Cushla Managh

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Bridie’s scrapbook

‘What about this one?’ I hold up the recipe. Mum stops flouring the oven tray and peers at the small newspaper type.
‘Dunno,’ she says. ‘Can’t imagine the boys being keen on a mushroom flan. You know how they like their meat.’ She places the circles of pale scone dough on the tray, three rows of six and two of five.
I put the flan recipe face down on the sheets of newspaper protecting one end of the Formica dining table, and squeeze PVA around the edges. The scrapbook’s open in front of me and I carefully glue in the recipe, in between directions for Apricot Cheesecake and Five-Minute Meatballs. I smooth out the kinks in the newsprint with my fingers, wiping them on a tissue afterwards. My hands are all sticky but I don’t mind; I like peeling off the PVA once it’s dried.
Mum says my recipe collection is impressive. I’ll be able to take over the cooking soon, she says, give her a break.
The scones are nearly done. I can smell them, cheese and onion, and the big pots of salty lamb, pumpkin, potatoes and peas simmering on the stove. Mum asks me to set the tables and I jump to it, driven by hunger. Bowls of cutlery on the two long tables, glass salt and pepper shakers, fourteen big white dinner plates and four jugs of water, two on each table.
Mum smiles at me when I’ve finished. ‘You’re a good helper,’ she says.

Billy’s the first one in, like always. He swings through the dining room’s double doors in a wave of cool twilight air. The other shearers are outside. I can hear them taking off their boots, laughing while they have a last smoke.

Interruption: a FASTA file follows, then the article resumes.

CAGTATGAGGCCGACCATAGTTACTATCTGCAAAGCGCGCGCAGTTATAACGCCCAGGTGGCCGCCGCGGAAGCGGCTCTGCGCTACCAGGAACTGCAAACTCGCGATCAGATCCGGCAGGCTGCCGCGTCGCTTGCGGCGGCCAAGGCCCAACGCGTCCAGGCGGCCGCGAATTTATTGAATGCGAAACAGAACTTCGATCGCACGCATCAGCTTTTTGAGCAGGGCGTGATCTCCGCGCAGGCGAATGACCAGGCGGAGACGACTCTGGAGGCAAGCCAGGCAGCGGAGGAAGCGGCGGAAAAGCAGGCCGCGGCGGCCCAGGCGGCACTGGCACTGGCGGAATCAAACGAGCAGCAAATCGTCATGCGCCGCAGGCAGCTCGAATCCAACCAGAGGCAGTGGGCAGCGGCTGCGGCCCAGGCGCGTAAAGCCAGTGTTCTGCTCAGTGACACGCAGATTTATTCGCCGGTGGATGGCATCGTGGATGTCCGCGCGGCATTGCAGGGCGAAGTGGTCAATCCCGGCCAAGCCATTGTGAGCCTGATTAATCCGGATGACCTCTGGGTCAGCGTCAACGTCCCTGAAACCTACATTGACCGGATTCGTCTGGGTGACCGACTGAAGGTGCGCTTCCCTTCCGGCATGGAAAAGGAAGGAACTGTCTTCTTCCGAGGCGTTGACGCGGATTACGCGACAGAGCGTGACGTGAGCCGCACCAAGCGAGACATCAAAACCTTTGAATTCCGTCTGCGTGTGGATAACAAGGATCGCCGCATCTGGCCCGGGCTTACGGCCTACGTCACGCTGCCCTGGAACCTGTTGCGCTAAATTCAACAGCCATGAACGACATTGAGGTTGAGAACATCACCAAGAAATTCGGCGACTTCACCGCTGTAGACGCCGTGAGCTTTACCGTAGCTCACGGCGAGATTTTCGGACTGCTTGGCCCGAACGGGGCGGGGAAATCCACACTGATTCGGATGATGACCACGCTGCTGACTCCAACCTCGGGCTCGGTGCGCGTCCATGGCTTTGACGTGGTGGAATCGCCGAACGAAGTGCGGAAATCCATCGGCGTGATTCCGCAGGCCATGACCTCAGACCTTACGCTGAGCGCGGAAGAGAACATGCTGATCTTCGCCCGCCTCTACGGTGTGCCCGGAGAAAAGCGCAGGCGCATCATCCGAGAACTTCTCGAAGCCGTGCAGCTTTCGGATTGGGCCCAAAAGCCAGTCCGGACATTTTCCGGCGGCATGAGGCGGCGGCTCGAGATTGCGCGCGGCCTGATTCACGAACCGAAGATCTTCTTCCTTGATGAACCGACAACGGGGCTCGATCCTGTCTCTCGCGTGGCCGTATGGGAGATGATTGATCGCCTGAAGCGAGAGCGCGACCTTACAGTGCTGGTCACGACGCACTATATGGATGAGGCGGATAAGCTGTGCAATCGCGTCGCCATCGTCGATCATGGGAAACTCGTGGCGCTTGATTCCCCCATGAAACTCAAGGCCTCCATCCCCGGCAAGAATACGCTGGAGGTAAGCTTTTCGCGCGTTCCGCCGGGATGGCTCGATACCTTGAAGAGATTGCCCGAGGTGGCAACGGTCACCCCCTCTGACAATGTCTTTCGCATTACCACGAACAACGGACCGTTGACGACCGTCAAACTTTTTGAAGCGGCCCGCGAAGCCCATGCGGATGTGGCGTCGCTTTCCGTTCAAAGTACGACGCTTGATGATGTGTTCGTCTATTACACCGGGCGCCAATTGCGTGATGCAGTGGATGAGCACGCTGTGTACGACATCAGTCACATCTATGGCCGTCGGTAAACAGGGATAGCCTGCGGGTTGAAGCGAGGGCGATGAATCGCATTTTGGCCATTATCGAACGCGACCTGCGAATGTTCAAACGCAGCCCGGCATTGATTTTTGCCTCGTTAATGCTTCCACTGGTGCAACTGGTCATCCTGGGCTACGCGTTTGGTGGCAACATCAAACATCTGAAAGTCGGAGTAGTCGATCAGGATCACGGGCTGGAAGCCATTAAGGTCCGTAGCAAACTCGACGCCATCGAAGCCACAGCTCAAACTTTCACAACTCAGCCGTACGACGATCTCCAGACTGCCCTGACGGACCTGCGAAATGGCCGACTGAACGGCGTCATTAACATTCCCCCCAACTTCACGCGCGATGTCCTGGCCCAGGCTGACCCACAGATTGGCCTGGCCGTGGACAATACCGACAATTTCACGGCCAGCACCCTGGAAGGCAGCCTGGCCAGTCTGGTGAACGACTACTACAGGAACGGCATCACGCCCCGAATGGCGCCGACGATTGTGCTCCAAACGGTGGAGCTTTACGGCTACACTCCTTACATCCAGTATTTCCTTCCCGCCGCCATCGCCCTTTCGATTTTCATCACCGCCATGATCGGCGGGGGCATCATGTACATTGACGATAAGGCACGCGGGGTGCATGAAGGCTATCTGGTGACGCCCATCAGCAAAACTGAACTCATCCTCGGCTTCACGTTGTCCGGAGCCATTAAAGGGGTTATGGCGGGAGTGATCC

‘Hey Bridie,’ Billy says to me. ‘How’s it going?’ He makes a beeline for Mum without waiting for a reply. Mum’s stirring one of the pots, her cheeks pink and steamy. Billy catches her about the waist, mutters something in her ear that makes her look at me and roll her eyes. She says: ‘Billy!’ and he laughs, lets her go. He saunters over to where I’m sitting and pulls out a chair, too close, smiling at me as if I’m the best thing he’s seen all day.

‘Looking good,’ he says, gesturing to the recipes in my scrapbook but with his eyes on me. ‘The way you’re going, you’re going to be as good a cook as your mama.’ His voice is warm and lazy, like gravy poured from the jug, and it makes me shiver.

A tanned, tattooed hand touches my hair, strokes it, and I sit there, staring at the scrapbook and all the white pages still to be filled. Then Mum turns to us from the stove and Billy’s hand falls, rests on the table. Mum’s eyes track his hand but she doesn’t say anything, she just carries the heavy pot over to the table and places it on a tiled hotplate in the centre.

‘I’ll wash up,’ I say, and push back my chair. Mum nods, not looking at me.   



Later, I watch her undress. The blue shirt slips off her shoulders and is tossed onto the cane chair. She yawns, a hand feathering over her mouth, then slides into bed. I move close, soaking up her warmth. She smells like vanilla.

She turns in the double bed and looks at me. Her eyes are the darkest I’ve ever seen, as black as the river at night. She sees what I’m asking.

‘It’ll be all right,’ she says.


Bees browsing in the bushes, the sound of summer, and blue hydrangeas spilling onto the broad verandah. I make my way along the side of the big house, the faded white boards creaking underfoot. The verandah’s sloping roof offers shade from the Masterton sun.